Why we are different than Saddam
By: GS12 Michael M xxxx
Thank you all for your continued support of me (even though I don’t usually write back) and my patriotic family at home. I am healthy and looking forward to a couple weeks with Cherise and the boys in a safe foreign country sometime next month.
In the wake of the tragic death and disgusting desecration of the remains of our comrades from Blackwater, I will spend my half day off today answering some of your questions and present a few things to you visually.
The pictures you will see are of course unclassified. The people in them know I am sending them to friends and associates for personal viewing. They cannot be printed without their express consent. I will warn you before you get to the ones not fit for children to see.
As you may or may not know I am not on active duty as a Navy SEAL this year. For the last 6 months, I have been one of the government contractors you may have heard about in the news operating in Iraq. I work with many other contractors who, like me, are on Authorized Absence (or discharged) from either Special Forces, Marine Recon, SEAL Teams, etc.
Old ways die hard among thugs. And pure thuggery is what has ruled Iraq for more than 10 years before Saddam Hussain under Al-Bakir. There are a few thugs standing in the wings around here trying to vie for power because that’s all they know. It doesn’t matter what variation on Islam they are spouting…they are nothing more than mob bosses and the Iraqi people, in general are tired of it. Add some out-of-country terrorists to the mix and an American liberal media in an election year and these thugs think they are going to win. I pray American voters see that we must finish this one the right way. If we walk away now, we will be responsible for a lot more than the 2 million Cambodians and every last Montainyard that was murdered the year after we abandoned Indochina. Here is the reality I see everyday.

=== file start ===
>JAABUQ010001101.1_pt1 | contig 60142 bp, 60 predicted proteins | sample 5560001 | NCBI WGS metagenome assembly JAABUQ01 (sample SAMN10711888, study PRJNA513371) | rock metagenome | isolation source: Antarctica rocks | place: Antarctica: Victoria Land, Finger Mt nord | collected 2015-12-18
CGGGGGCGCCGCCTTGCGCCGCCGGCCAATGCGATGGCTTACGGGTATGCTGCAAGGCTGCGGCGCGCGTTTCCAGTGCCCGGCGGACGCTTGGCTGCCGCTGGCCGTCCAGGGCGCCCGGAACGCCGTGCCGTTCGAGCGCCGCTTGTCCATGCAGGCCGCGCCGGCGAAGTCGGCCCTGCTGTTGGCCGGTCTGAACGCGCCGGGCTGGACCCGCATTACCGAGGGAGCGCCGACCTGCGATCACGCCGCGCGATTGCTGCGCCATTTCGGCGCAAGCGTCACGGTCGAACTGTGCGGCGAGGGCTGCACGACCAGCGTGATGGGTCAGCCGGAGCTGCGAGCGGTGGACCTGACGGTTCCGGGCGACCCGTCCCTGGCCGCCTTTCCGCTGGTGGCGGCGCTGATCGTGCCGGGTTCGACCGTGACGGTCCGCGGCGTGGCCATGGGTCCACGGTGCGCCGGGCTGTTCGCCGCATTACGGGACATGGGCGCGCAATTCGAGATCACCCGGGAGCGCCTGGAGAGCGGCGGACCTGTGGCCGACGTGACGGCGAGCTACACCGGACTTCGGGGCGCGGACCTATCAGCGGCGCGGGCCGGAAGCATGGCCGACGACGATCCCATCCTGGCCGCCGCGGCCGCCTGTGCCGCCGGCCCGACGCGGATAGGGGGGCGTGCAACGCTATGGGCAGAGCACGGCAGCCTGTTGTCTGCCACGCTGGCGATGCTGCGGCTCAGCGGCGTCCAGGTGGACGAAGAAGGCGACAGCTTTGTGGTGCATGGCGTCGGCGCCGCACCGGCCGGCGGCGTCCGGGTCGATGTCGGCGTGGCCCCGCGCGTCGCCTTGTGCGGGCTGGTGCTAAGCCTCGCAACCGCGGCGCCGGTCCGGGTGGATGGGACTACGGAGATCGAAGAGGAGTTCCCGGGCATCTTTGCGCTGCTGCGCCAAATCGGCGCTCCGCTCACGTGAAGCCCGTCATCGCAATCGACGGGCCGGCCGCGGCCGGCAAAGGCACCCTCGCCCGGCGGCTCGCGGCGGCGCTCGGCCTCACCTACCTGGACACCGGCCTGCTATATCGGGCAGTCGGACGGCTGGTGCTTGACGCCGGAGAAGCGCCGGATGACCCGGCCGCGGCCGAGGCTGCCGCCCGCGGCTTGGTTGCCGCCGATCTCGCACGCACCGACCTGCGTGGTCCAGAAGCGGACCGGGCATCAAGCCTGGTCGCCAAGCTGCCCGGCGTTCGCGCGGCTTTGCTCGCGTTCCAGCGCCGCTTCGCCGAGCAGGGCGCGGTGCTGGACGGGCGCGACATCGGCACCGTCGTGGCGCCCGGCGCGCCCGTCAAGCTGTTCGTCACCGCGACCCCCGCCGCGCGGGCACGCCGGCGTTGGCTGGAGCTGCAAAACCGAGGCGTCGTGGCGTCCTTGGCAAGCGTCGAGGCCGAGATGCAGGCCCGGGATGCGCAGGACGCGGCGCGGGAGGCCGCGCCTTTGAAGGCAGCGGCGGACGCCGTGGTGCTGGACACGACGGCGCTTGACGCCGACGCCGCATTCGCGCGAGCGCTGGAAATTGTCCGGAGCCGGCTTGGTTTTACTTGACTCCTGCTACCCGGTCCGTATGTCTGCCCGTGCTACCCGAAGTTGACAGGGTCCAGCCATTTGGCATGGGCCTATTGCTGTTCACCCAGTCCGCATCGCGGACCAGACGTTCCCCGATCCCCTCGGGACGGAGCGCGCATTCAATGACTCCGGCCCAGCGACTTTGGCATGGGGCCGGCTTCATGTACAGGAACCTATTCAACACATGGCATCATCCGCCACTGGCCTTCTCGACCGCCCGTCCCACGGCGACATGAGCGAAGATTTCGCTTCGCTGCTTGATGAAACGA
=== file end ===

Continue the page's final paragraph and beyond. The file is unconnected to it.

The Iraqi people as a whole…love us. You read it right…love us. Terrorists may hate us and radicals in different ethnic groups within Iraq may hate each other…but in general, the common Iraqi people, Shias, Sunis, Kurds, Chaldeans, Turkomen, all have one thing in common…For one instant in time, they have hope for their future and the future of their children…and that hope is centered around one group of foreigners…you guessed it…Americans…the good old USA.
And there are dozens of coalition forces who help us…young military people from most of the free countries in the world are here…and willing to lay down their lives because America has led the way in spreading the good news of freedom and democracy to the oldest land on Earth.
And we are all helping to train Iraqis to protect themselves with sound moral and ethical procedures…
And we know that teaching adults is important…
But educating children is the key…So there is a lot of money going to rebuilding schools in Iraq and getting rural children to attend for the first time in history.
Many of you have asked about what our response to the recent atrocity should or will be. Here is my take on it…